A remarkable tour de force of solo piano improvisation on this self-released album from Virginia-based but New York-associated pianist Joel Futterman, recording in the studio in 2009 for a three-part series of exploratory and profoundly masterful improvisations, captivating with intense and technical passages that yield to lyrically beautiful and expansive playing.
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Label: Creation Music
Catalog ID: 14
Squidco Product Code: 30129
Packaging: Slimline CD with insert card
Recorded at Shield Recordings In Fairfax, Virginia, on May 16th, 2009, by Scott Dargan and Benjamin Tomasetti.
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• Show Bio for Joel Futterman
"Joel Futterman, Piano and Indian Flute
Determined to push the limits of the piano to techniques never heard in jazz, Joel began a 25-year regimen of practicing 8-10 hours a day. During this period, he developed a three-hand technique based on completely autonomous playing between the hands. With more than 70 recordings, he is considered one of the most innovative yet enigmatic new music pianists.
Known for his spirited, highly imaginative, and innovative piano technique, Joel Futterman is an internationally recognized veteran pioneer into the frontiers of spontaneous, improvised music. He is considered one of the foremost inventive and adventurous artists shaping the creative, progressive music scene today. Futterman continuously pushes the limits of the piano as he explores new musical horizons. He has performed across North America and Europe including at such noted music festivals as the Tampere Jazz Festival in Finland, the Vision Festival in New York, the New Orleans Jazz & Heritage Festival, and the Guelph Festival in Canada. He has performed with such notable jazz innovators as Jimmy Lyons, Rahsaan Roland Kirk, Paul Murphy, Joseph Jarman, Richard Davis, William Parker, Alvin Fielder, and Hal Russell; as well as Edward 'Kidd' Jordan, with whom he has had a highly productive association. For many years, Futterman has also played the Indian Wooden Flute.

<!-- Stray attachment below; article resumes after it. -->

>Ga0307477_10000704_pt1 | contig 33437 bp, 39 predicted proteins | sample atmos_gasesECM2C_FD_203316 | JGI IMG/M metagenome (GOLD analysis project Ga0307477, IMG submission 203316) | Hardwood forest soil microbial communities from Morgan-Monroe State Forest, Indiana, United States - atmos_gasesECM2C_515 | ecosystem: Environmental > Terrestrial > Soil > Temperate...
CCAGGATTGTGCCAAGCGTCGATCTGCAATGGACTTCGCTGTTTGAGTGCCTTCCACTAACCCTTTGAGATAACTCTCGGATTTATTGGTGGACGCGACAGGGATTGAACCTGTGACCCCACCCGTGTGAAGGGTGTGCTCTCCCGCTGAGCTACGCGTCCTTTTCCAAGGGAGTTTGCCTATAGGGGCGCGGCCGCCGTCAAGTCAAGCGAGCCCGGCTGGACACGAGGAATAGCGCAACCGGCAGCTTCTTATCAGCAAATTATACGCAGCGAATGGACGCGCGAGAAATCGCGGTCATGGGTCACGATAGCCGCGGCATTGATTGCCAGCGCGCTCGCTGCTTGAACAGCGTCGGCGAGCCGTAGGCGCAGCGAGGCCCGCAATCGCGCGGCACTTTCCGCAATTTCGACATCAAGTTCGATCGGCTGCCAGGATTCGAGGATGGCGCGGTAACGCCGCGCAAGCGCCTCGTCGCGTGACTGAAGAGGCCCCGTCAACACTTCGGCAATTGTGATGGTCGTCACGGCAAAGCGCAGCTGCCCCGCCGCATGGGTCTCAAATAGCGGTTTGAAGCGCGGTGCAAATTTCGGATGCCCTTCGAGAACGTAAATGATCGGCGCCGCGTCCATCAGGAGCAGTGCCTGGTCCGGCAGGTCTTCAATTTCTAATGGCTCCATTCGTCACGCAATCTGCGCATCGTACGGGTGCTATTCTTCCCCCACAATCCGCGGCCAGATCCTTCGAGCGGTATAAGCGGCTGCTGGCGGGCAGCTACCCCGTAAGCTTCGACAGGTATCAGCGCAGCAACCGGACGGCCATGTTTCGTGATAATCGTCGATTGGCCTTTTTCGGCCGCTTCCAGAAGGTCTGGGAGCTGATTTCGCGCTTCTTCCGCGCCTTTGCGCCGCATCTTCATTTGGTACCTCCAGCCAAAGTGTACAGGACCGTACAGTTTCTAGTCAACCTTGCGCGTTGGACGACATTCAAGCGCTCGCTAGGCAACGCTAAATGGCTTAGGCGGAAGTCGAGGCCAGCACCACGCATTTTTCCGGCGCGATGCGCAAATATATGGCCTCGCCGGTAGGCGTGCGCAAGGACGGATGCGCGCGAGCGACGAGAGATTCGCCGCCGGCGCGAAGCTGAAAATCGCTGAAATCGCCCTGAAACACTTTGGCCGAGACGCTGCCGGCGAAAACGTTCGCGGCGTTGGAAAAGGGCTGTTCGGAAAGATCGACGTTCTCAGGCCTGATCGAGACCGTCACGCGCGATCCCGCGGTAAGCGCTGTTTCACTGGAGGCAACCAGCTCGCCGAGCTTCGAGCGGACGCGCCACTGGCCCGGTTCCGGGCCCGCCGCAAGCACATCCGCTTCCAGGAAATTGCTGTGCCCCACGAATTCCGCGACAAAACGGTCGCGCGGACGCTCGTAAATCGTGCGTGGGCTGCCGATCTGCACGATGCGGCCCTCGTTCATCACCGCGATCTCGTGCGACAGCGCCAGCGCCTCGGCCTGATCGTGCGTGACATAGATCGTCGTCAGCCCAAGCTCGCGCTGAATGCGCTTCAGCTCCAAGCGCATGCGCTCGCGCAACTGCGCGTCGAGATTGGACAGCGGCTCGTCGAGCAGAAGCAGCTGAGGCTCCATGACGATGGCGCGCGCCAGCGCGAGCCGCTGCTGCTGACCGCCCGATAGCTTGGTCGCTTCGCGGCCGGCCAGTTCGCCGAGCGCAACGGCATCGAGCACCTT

Joel Futterman was born in Chicago, IL. He grew up and lived in Chicago until 1972. Joel had piano lessons from about age 9-11, then continued playing on his own, eventually studying theory and harmony with Alan Swain. Joel met Clarence (Gene) Shaw when he was 18 and studied with Clarence for two years. Clarence was an important influence at the time. One night Clarence invited Joel to his home for a party. He introduced Joel to Charles Mingus. Joel recalls that Mingus gripped his hand firmly and stared up at the ceiling.
Joel attended University of Illinois in Chicago obtaining a (B.S.). Herman Finer, professor of political science, was a profound influence and encouraged Joel to pursue his creative endeavors.
While Joel was in college, his mother passed away and he isolated himself and began practicing 12 to 16 hours a day. Practicing was the only comfort for him at this time.